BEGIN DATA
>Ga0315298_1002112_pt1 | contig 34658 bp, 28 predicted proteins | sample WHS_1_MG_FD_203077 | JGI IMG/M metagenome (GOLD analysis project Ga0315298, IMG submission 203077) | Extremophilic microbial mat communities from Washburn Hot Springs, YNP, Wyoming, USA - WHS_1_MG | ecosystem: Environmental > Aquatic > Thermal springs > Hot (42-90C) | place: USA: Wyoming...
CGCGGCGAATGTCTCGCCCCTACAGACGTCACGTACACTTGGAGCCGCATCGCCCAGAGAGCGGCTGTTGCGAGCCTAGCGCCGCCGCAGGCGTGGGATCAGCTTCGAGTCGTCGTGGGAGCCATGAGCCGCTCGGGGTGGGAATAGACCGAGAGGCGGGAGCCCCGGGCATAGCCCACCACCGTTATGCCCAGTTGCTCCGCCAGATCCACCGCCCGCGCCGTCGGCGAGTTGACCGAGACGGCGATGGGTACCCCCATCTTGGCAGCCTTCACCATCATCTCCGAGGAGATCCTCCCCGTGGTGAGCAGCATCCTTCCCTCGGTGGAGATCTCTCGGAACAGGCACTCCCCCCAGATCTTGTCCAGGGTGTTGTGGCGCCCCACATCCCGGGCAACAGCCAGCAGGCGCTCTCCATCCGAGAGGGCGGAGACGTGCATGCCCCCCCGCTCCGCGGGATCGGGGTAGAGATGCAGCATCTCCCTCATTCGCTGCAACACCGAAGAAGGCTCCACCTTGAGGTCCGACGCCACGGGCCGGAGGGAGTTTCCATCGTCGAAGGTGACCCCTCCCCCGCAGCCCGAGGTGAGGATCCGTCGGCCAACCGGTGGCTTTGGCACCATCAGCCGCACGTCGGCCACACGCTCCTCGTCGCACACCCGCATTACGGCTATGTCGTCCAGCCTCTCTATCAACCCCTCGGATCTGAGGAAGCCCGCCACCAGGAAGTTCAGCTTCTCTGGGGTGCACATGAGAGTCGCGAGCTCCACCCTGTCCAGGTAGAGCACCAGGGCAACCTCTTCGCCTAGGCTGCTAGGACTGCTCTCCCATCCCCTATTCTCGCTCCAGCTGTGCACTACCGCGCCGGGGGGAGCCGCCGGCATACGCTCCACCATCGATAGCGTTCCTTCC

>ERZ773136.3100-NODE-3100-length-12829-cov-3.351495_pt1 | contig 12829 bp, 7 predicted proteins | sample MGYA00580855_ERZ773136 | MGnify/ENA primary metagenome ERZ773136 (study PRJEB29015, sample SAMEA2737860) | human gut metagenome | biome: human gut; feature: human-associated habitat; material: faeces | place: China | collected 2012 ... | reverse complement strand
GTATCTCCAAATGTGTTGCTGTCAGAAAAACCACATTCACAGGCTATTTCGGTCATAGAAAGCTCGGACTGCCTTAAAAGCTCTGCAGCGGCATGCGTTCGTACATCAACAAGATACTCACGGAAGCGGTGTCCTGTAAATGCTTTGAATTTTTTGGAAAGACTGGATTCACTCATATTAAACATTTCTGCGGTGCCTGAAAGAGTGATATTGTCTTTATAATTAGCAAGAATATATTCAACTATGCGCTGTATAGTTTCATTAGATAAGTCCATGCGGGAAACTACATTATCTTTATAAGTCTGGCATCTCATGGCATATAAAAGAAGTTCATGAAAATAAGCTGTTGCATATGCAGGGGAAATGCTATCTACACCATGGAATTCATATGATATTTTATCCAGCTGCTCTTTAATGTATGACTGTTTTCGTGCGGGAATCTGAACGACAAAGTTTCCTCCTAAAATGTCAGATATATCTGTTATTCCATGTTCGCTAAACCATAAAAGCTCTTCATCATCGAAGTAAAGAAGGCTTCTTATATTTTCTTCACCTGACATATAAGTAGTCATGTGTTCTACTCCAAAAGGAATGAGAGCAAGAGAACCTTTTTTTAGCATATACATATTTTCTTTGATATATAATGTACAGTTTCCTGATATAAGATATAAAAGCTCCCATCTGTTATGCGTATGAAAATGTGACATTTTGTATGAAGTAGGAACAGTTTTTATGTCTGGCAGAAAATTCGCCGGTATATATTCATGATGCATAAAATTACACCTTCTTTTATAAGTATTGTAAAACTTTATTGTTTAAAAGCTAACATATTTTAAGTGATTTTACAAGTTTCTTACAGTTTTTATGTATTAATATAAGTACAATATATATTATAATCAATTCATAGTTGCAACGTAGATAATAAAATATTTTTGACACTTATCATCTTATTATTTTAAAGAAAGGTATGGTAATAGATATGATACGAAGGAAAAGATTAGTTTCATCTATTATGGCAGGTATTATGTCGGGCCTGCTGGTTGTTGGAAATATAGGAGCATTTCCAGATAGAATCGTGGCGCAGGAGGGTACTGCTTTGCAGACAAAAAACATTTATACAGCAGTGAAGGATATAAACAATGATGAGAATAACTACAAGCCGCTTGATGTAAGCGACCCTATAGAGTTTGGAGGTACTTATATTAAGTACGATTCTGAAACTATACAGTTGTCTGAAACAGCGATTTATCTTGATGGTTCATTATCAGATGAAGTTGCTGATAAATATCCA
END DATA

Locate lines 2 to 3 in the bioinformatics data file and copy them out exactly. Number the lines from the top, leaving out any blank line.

CGCGGCGAATGTCTCGCCCCTACAGACGTCACGTACACTTGGAGCCGCATCGCCCAGAGAGCGGCTGTTGCGAGCCTAGCGCCGCCGCAGGCGTGGGATCAGCTTCGAGTCGTCGTGGGAGCCATGAGCCGCTCGGGGTGGGAATAGACCGAGAGGCGGGAGCCCCGGGCATAGCCCACCACCGTTATGCCCAGTTGCTCCGCCAGATCCACCGCCCGCGCCGTCGGCGAGTTGACCGAGACGGCGATGGGTACCCCCATCTTGGCAGCCTTCACCATCATCTCCGAGGAGATCCTCCCCGTGGTGAGCAGCATCCTTCCCTCGGTGGAGATCTCTCGGAACAGGCACTCCCCCCAGATCTTGTCCAGGGTGTTGTGGCGCCCCACATCCCGGGCAACAGCCAGCAGGCGCTCTCCATCCGAGAGGGCGGAGACGTGCATGCCCCCCCGCTCCGCGGGATCGGGGTAGAGATGCAGCATCTCCCTCATTCGCTGCAACACCGAAGAAGGCTCCACCTTGAGGTCCGACGCCACGGGCCGGAGGGAGTTTCCATCGTCGAAGGTGACCCCTCCCCCGCAGCCCGAGGTGAGGATCCGTCGGCCAACCGGTGGCTTTGGCACCATCAGCCGCACGTCGGCCACACGCTCCTCGTCGCACACCCGCATTACGGCTATGTCGTCCAGCCTCTCTATCAACCCCTCGGATCTGAGGAAGCCCGCCACCAGGAAGTTCAGCTTCTCTGGGGTGCACATGAGAGTCGCGAGCTCCACCCTGTCCAGGTAGAGCACCAGGGCAACCTCTTCGCCTAGGCTGCTAGGACTGCTCTCCCATCCCCTATTCTCGCTCCAGCTGTGCACTACCGCGCCGGGGGGAGCCGCCGGCATACGCTCCACCATCGATAGCGTTCCTTCC

>ERZ773136.3100-NODE-3100-length-12829-cov-3.351495_pt1 | contig 12829 bp, 7 predicted proteins | sample MGYA00580855_ERZ773136 | MGnify/ENA primary metagenome ERZ773136 (study PRJEB29015, sample SAMEA2737860) | human gut metagenome | biome: human gut; feature: human-associated habitat; material: faeces | place: China | collected 2012 ... | reverse complement strand